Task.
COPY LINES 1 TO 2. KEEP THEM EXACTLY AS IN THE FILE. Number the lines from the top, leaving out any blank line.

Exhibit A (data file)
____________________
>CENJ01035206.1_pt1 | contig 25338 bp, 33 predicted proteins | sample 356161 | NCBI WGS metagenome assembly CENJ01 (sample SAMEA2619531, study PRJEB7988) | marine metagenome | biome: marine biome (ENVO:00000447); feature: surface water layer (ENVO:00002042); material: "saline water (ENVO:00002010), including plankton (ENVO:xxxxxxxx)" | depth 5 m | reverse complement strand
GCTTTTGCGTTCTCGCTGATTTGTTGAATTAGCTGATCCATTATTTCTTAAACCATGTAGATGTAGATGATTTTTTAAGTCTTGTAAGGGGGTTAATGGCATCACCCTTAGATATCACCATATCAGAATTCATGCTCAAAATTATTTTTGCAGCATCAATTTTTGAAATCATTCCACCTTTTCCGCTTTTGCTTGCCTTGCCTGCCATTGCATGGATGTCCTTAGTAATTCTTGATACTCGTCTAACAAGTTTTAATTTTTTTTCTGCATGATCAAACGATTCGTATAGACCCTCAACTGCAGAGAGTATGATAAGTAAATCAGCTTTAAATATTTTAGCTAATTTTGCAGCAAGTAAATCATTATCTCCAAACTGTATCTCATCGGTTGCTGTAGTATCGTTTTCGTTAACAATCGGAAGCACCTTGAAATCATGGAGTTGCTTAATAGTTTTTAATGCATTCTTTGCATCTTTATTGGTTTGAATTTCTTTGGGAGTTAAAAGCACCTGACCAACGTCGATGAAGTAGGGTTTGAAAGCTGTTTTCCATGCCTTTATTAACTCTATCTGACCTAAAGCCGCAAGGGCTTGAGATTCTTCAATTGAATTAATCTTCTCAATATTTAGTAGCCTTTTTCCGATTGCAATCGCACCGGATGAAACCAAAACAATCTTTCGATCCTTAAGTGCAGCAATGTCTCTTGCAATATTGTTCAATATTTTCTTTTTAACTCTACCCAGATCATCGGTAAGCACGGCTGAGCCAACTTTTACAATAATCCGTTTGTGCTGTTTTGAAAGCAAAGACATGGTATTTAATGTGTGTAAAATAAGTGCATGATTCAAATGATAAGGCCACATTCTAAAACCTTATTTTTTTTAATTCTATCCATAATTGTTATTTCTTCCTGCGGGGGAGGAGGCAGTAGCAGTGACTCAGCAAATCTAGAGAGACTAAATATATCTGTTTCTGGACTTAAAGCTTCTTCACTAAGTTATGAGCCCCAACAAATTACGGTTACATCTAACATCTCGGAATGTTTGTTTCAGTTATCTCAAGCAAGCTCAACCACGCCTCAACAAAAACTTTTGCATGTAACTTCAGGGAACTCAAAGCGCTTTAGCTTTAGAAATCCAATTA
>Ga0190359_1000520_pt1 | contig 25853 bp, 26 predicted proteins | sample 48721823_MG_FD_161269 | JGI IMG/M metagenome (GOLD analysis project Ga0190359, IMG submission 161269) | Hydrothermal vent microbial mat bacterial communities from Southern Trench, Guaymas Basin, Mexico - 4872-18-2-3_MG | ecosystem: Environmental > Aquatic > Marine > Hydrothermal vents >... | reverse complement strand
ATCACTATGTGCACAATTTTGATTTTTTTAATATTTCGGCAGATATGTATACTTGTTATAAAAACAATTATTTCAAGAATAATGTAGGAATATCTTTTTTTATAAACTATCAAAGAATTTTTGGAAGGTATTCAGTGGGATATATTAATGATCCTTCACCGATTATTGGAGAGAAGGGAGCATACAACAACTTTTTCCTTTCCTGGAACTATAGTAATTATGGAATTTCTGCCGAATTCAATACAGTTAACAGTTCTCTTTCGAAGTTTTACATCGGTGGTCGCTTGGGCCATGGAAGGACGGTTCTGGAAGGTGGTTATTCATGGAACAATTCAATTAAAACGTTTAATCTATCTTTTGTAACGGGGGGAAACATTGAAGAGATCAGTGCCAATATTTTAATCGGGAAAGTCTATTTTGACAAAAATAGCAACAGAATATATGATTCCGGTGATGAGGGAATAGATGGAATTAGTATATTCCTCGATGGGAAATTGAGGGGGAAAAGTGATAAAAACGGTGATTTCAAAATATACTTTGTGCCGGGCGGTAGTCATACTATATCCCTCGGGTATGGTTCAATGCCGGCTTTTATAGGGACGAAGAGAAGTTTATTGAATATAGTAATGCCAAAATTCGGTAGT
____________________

>CENJ01035206.1_pt1 | contig 25338 bp, 33 predicted proteins | sample 356161 | NCBI WGS metagenome assembly CENJ01 (sample SAMEA2619531, study PRJEB7988) | marine metagenome | biome: marine biome (ENVO:00000447); feature: surface water layer (ENVO:00002042); material: "saline water (ENVO:00002010), including plankton (ENVO:xxxxxxxx)" | depth 5 m | reverse complement strand
GCTTTTGCGTTCTCGCTGATTTGTTGAATTAGCTGATCCATTATTTCTTAAACCATGTAGATGTAGATGATTTTTTAAGTCTTGTAAGGGGGTTAATGGCATCACCCTTAGATATCACCATATCAGAATTCATGCTCAAAATTATTTTTGCAGCATCAATTTTTGAAATCATTCCACCTTTTCCGCTTTTGCTTGCCTTGCCTGCCATTGCATGGATGTCCTTAGTAATTCTTGATACTCGTCTAACAAGTTTTAATTTTTTTTCTGCATGATCAAACGATTCGTATAGACCCTCAACTGCAGAGAGTATGATAAGTAAATCAGCTTTAAATATTTTAGCTAATTTTGCAGCAAGTAAATCATTATCTCCAAACTGTATCTCATCGGTTGCTGTAGTATCGTTTTCGTTAACAATCGGAAGCACCTTGAAATCATGGAGTTGCTTAATAGTTTTTAATGCATTCTTTGCATCTTTATTGGTTTGAATTTCTTTGGGAGTTAAAAGCACCTGACCAACGTCGATGAAGTAGGGTTTGAAAGCTGTTTTCCATGCCTTTATTAACTCTATCTGACCTAAAGCCGCAAGGGCTTGAGATTCTTCAATTGAATTAATCTTCTCAATATTTAGTAGCCTTTTTCCGATTGCAATCGCACCGGATGAAACCAAAACAATCTTTCGATCCTTAAGTGCAGCAATGTCTCTTGCAATATTGTTCAATATTTTCTTTTTAACTCTACCCAGATCATCGGTAAGCACGGCTGAGCCAACTTTTACAATAATCCGTTTGTGCTGTTTTGAAAGCAAAGACATGGTATTTAATGTGTGTAAAATAAGTGCATGATTCAAATGATAAGGCCACATTCTAAAACCTTATTTTTTTTAATTCTATCCATAATTGTTATTTCTTCCTGCGGGGGAGGAGGCAGTAGCAGTGACTCAGCAAATCTAGAGAGACTAAATATATCTGTTTCTGGACTTAAAGCTTCTTCACTAAGTTATGAGCCCCAACAAATTACGGTTACATCTAACATCTCGGAATGTTTGTTTCAGTTATCTCAAGCAAGCTCAACCACGCCTCAACAAAAACTTTTGCATGTAACTTCAGGGAACTCAAAGCGCTTTAGCTTTAGAAATCCAATTA